Islamic Mahr Is Not Enforceable Against Afghani Groom Who Did Not Read, Write, or Speak Farsi
Washington, February 23, 2010: Husna (Wife, 19 ) from Canada, and Khalid (Husband, 26) from U.S., are children of Afghan immigrants. They married in an Islamic marriage ceremony in Washington, during which Khalid promised in writing to make an “immediate” cash gift of $100.00, and a “future” gift of $20,000.00, to Husna as her Mahr (i.e. dowry a traditional Afghani-Islamic Bridal Gift).
Upon filing for divorce by Husna 13 months later, she requested, and the trial Court ordered Khalid to pay $20,000.00 as a valid contractual obligation to Husna. Court of Appeals of Washington, Division Three, Case No. 27616-3-III, disagreed and reversed. The Court found that Khalid did not speak, read, or write Farsi, and did not know about the Mahr until 15 minutes before he signed the agreement. An uncle explained the obligation to Khalid after he had signed it. The Court found that the agreement was not enforceable under neutral principles of contract law.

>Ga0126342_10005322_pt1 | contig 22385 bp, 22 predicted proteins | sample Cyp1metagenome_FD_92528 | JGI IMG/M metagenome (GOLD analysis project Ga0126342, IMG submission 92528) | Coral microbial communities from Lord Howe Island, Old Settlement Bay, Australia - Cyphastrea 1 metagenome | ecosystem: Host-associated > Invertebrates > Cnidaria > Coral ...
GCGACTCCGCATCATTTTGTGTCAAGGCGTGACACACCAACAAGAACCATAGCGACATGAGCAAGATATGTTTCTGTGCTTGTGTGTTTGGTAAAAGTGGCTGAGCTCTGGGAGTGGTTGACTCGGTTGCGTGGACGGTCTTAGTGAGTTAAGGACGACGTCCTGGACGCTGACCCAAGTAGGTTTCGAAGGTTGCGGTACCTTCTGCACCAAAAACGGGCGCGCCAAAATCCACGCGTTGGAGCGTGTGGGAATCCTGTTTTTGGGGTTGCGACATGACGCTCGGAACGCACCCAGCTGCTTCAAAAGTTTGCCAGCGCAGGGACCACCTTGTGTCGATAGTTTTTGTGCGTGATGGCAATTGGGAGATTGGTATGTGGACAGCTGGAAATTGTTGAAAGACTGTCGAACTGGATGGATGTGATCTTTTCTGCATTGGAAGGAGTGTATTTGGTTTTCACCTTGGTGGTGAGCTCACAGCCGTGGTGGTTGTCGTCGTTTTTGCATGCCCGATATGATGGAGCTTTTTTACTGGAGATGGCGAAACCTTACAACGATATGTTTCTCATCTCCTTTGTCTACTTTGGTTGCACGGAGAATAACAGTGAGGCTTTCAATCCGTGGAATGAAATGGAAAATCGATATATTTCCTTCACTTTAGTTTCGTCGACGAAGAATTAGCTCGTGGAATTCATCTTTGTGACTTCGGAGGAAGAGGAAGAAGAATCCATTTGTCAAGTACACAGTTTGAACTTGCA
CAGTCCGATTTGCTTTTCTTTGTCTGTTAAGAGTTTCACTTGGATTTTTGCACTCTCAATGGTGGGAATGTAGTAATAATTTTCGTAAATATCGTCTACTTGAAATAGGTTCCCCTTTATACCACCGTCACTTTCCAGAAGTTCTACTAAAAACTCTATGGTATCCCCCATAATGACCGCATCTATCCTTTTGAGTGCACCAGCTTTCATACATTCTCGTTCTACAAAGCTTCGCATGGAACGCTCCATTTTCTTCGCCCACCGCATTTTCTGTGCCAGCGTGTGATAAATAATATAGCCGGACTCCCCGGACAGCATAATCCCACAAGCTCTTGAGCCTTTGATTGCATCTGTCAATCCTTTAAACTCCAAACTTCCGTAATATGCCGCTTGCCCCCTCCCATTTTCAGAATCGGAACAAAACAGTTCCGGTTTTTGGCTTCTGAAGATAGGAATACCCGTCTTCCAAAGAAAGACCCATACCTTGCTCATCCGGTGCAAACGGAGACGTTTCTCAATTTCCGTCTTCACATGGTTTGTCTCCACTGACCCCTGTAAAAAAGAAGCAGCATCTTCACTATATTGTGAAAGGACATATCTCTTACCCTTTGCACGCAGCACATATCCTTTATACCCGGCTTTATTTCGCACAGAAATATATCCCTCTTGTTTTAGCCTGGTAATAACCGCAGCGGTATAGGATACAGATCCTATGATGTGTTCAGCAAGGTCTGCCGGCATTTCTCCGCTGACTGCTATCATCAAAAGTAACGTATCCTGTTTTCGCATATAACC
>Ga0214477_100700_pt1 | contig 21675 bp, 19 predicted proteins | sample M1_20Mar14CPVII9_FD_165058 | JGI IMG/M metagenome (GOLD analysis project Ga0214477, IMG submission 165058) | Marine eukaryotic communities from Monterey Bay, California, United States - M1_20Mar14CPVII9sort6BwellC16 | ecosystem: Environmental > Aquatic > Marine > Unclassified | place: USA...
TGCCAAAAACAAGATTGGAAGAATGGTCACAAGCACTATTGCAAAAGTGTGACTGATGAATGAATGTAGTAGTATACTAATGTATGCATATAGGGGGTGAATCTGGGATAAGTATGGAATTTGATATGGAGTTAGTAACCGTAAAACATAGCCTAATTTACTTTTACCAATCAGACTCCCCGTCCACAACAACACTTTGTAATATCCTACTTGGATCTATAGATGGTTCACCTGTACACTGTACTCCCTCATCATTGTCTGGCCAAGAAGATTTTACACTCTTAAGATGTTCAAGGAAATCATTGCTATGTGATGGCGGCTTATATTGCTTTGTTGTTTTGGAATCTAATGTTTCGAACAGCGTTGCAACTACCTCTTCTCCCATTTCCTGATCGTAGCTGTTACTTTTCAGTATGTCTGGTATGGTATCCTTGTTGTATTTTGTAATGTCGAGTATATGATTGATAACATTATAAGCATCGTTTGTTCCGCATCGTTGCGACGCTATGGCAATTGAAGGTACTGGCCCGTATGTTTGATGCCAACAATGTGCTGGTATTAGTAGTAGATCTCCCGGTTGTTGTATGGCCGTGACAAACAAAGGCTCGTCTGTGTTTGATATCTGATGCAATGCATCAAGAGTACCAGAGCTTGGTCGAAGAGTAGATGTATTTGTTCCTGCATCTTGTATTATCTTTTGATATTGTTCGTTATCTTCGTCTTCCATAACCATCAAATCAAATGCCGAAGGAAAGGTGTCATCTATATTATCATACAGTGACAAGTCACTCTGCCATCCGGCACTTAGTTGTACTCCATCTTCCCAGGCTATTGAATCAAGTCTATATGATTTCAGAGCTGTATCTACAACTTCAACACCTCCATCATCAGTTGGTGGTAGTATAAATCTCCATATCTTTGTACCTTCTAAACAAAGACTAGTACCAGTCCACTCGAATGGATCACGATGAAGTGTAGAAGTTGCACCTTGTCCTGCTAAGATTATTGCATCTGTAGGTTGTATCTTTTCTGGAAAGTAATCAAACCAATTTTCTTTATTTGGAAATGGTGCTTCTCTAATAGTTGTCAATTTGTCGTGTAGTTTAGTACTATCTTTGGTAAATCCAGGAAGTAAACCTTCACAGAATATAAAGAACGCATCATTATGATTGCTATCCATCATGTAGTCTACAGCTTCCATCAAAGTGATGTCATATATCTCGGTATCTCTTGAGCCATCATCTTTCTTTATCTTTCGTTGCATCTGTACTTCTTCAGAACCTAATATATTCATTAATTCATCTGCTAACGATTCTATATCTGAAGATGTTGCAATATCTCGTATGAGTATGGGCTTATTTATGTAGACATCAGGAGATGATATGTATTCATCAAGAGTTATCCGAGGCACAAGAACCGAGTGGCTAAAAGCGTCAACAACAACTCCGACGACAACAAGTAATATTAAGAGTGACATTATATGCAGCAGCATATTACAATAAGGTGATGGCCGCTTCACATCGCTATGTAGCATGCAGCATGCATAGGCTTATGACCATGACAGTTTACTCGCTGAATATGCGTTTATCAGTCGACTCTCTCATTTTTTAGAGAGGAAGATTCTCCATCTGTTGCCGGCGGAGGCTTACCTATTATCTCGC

Note by Abbas Hadjian: The reader is cautioned that opinion of the Appellate Court of Washington contains errors in defining and/or understanding the Mahr and the Islamic marriage. Mahr is not a “prenuptial agreement”. Is a religiously sanctioned promise by the Groom to make (present and/or future) cash gift to the Bride. Is normally negotiated by the Bride and Groom relatives in advance of the wedding, and disclosed at the ceremony and recorded in the marriage certificate. In many Islamic cultures a marriage without Mahr is not valid.
The marriage itself, is like a Christian wedding, and includes religious uttering, but is not “an engagement ceremony”, which usually is conducted few months/weeks before. It establishes and solemnizes the martial relationship between the parties religiously, whether or not the marriage is civilly recorded or recognized.